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A deeper purpose

Updated: 2024-04-20 10:19 ( China Daily )
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A bronze dragon head.[Photo provided by the Shanghai Museum and the Sanxingdui Museum]

A new theory came along: The pits were where the Shu people buried their much-treasured ceremonial and sacrificial wares, right before they were forced to flee to Jinsha, where the fortune of the kingdom continued to wane. The proposition remained popular for a long time, until it, too, was cast into doubt with the discovery of the six additional pits in November 2019.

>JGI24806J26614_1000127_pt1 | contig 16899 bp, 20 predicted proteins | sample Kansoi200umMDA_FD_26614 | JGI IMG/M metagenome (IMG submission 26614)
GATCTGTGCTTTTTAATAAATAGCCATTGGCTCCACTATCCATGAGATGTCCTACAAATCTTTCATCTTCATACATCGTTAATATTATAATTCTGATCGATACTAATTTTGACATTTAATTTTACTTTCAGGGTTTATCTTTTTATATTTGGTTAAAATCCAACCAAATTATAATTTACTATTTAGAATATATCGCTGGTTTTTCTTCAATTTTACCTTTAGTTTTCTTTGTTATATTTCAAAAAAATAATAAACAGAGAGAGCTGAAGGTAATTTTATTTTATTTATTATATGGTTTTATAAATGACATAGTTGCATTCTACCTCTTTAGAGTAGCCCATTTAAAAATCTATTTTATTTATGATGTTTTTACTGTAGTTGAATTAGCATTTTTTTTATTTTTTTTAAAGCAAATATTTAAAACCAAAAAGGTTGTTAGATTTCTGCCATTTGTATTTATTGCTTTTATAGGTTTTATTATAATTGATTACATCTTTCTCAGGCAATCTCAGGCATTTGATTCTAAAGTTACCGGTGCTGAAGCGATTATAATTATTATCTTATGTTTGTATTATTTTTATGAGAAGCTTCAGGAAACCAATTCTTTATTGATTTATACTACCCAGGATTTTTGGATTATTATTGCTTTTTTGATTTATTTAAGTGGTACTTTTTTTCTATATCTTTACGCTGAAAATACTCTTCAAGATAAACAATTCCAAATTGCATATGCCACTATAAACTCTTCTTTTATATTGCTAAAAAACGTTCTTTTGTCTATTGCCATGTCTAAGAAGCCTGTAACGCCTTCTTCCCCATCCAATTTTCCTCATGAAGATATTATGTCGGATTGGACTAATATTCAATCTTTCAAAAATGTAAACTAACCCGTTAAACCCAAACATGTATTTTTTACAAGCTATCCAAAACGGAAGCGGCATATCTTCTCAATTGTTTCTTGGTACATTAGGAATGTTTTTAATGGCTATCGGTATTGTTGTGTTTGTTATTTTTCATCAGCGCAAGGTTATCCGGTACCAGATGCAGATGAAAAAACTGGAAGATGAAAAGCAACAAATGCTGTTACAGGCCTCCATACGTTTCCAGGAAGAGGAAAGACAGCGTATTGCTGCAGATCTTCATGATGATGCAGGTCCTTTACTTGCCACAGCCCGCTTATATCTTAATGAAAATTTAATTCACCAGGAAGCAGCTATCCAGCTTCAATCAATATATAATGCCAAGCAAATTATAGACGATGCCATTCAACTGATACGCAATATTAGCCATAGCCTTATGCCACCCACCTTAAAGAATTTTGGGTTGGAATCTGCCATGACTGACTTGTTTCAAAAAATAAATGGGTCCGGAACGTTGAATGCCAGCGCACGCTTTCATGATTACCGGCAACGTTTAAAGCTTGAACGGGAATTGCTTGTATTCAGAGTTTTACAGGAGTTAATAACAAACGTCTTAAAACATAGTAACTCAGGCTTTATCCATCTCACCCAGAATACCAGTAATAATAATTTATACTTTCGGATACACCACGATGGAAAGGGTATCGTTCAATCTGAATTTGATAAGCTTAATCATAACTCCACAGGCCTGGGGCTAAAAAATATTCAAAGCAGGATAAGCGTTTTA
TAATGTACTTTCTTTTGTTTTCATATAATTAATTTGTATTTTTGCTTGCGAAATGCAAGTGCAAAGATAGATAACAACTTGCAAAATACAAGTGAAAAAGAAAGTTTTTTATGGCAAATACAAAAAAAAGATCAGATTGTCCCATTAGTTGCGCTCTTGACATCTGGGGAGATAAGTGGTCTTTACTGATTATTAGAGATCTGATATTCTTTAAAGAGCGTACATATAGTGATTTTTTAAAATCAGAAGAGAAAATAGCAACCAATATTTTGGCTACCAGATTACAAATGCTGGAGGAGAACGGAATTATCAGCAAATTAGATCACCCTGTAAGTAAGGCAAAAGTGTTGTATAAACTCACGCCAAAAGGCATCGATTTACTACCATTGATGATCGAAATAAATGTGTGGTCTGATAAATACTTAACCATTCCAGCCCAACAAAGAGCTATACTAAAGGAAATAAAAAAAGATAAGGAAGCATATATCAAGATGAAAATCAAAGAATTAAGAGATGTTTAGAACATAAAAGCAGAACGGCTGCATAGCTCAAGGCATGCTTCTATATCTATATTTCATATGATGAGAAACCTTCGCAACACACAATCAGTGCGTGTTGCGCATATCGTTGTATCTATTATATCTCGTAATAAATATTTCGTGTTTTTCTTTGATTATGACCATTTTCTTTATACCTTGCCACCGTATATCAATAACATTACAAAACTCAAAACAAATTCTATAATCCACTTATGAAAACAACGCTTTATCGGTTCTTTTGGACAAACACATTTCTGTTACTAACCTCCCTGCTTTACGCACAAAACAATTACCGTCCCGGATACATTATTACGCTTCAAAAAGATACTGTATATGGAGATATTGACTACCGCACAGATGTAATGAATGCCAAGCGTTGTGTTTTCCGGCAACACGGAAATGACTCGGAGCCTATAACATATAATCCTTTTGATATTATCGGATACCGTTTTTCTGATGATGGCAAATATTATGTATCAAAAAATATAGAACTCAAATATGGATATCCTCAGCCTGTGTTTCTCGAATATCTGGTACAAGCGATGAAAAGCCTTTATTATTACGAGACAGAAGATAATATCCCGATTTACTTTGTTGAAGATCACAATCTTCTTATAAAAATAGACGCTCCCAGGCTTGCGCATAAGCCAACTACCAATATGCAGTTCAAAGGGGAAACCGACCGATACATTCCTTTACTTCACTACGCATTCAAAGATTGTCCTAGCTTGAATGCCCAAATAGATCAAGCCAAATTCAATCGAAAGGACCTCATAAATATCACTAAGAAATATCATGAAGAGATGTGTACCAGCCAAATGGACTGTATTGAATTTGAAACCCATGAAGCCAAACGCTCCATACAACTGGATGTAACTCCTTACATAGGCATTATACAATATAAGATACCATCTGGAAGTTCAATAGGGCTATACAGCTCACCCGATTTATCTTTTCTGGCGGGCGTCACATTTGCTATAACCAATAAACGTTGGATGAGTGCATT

"For one thing, the eight pits were arranged in an orderly fashion in relation to one another, something that would be unlikely to happen if they had been dug out in great haste," Hu says.

The 2020-2022 excavation, carried out with the full assistance of modern technology, revealed a highly stratified burial pattern, which in turn offers a tantalizing glimpse into what actually took place more than 3 millennia ago, around the 11th century BC.

"Take Pit No 4 for example. The initial 1.4 meters were all dirt. Beyond that it was a 15-centimeter-thick layer of ash, which led to another layer of dirt sprinkled with bits and pieces of bronze, bone and gold artifacts," says Ran, the archaeologist. "'This is about all of it?' We thought to ourselves at the time. And that's when the elephant tusks revealed themselves, through which we got a peek of the bronze and jade items lying underneath."

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